Mr Bolton says while that might come as a surprise to some people, it's a reality for many others like doctors and workers in the voluntary sector.
He adds: "Hardly a day goes past without someone turning up on a health professional's doorstep and saying that 20 or 30 years ago they were caught up in an incident but they hadn't looked for help until that visit. The impact of the Troubles has a long reach."
The author says he has tried but not always succeeded in staying detached in his work with and on behalf of victims.
He adds: "That was especially true in Enniskillen where I knew many of the people who were killed and injured. You need to be a wee bit detached, but at the same time I didn't want to be detached because these people meant a lot to me.
"I couldn't deny their significance in my own life, but nonetheless there are times when you have to steel yourself."
In his book Mr Bolton also deals with the way in which the emergency services, medical staff, undertakers and the media have had to cope with terrorist attacks during the Troubles.
He says: "Many of them, particularly the health staff, were front line witnesses to what happened and the Troubles had a very powerful impact on them."
And looking to the future, Mr Bolton says in his book that if politicians here or in Britain don't tackle mental health issues the implications of their inaction could be extremely serious.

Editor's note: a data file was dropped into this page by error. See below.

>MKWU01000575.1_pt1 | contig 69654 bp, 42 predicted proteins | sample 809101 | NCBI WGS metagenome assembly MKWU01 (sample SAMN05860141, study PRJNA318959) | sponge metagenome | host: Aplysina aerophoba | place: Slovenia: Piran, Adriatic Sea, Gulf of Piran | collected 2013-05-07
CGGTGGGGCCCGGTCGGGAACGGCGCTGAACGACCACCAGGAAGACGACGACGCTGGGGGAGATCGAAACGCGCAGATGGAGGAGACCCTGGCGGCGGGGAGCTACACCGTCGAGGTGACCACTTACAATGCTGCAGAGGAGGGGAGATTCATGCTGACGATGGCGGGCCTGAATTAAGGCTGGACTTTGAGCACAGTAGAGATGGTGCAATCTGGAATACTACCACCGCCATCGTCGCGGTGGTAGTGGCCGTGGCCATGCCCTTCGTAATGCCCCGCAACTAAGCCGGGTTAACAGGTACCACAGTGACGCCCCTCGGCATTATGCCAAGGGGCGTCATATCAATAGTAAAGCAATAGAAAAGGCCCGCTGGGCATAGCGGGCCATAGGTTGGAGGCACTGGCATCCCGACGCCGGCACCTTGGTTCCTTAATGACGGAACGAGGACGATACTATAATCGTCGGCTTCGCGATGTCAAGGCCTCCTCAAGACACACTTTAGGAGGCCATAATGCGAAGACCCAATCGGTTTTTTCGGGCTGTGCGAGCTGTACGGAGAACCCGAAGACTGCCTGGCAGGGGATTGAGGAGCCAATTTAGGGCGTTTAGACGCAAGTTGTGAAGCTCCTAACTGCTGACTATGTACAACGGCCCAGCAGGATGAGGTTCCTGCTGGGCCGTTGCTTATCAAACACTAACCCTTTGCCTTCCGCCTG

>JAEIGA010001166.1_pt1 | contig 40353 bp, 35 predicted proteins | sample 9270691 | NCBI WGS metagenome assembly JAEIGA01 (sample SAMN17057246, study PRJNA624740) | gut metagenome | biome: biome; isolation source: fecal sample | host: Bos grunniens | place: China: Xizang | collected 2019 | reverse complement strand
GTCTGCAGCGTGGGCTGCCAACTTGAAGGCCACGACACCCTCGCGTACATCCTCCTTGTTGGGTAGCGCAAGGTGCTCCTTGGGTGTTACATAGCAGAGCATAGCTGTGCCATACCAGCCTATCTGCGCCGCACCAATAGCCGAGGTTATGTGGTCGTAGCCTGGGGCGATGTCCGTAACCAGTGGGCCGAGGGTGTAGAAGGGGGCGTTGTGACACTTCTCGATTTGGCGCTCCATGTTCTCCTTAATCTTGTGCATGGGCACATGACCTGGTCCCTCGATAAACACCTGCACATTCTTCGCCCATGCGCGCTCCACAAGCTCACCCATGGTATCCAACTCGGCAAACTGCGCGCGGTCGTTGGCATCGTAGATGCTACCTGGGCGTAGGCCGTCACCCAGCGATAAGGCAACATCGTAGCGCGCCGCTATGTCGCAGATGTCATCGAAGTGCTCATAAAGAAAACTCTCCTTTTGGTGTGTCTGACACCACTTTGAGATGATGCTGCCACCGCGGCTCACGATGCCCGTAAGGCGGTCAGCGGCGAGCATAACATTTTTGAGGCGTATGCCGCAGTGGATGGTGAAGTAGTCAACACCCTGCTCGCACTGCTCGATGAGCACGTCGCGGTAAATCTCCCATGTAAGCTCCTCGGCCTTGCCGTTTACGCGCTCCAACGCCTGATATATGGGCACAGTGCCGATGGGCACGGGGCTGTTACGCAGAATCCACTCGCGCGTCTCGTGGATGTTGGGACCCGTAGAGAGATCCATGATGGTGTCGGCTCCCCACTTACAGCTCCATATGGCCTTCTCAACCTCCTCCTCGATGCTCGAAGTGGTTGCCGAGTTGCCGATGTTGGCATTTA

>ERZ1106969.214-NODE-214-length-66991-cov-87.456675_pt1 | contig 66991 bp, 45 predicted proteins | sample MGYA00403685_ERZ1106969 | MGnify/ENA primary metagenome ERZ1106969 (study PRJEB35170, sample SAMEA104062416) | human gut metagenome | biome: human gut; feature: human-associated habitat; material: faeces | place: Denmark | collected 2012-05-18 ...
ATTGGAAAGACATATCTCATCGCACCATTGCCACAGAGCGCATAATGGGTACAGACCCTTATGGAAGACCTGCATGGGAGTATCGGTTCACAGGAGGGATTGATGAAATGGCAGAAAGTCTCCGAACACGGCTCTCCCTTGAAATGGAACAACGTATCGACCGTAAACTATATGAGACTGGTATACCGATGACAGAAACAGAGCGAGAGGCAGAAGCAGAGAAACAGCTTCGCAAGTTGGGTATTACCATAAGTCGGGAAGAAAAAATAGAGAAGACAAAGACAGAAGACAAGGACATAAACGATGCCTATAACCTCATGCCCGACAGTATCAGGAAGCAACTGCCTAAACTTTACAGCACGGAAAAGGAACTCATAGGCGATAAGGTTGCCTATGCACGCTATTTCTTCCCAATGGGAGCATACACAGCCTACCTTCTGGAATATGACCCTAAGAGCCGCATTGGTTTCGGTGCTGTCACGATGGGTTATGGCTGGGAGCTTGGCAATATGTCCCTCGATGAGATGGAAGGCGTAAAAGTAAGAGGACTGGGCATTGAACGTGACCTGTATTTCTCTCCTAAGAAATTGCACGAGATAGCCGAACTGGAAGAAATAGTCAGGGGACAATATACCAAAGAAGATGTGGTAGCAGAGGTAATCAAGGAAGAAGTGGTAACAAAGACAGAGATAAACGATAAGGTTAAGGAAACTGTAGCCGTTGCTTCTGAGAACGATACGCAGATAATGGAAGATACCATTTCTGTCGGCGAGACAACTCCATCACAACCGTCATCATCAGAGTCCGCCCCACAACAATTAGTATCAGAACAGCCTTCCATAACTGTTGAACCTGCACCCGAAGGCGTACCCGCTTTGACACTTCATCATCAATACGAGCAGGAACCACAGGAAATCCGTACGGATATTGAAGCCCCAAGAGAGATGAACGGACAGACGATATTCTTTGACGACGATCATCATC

"It's something that we should be able to do quickly and easily. I'm not saying that nothing has been done, but we need to bring forward more services to deal with the past and to help the victims who mustn't be abandoned."
Mr Bolton says that many controversial differences like the very definition of what is or isn't a victim must be resolved between politicians.
But in the meantime he says other countries around the world are also plagued by questions about how to emerge from a conflicted past.
Mr Bolton says: "I remember speaking to the national security adviser for Iraq, maybe 20 years ago.
"It was around the time the civil war was still raging and he asked me, knowing what I knew about Northern Ireland, if I could give him any advice.
"I told him he should start preparing for peace and the mental health impact that was going to come in the wake of the ending of conflict.
"And that is the message from the book - that our peacemakers and peacebuilders should be factoring mental health and well-being in at the start of any humanitarian, political, nation-building response to the impact of war or civil conflict."
David Bolton's book Conflict, Peace and Mental Health is published by Manchester University Press. Paperback copies will be available soon, priced £14.99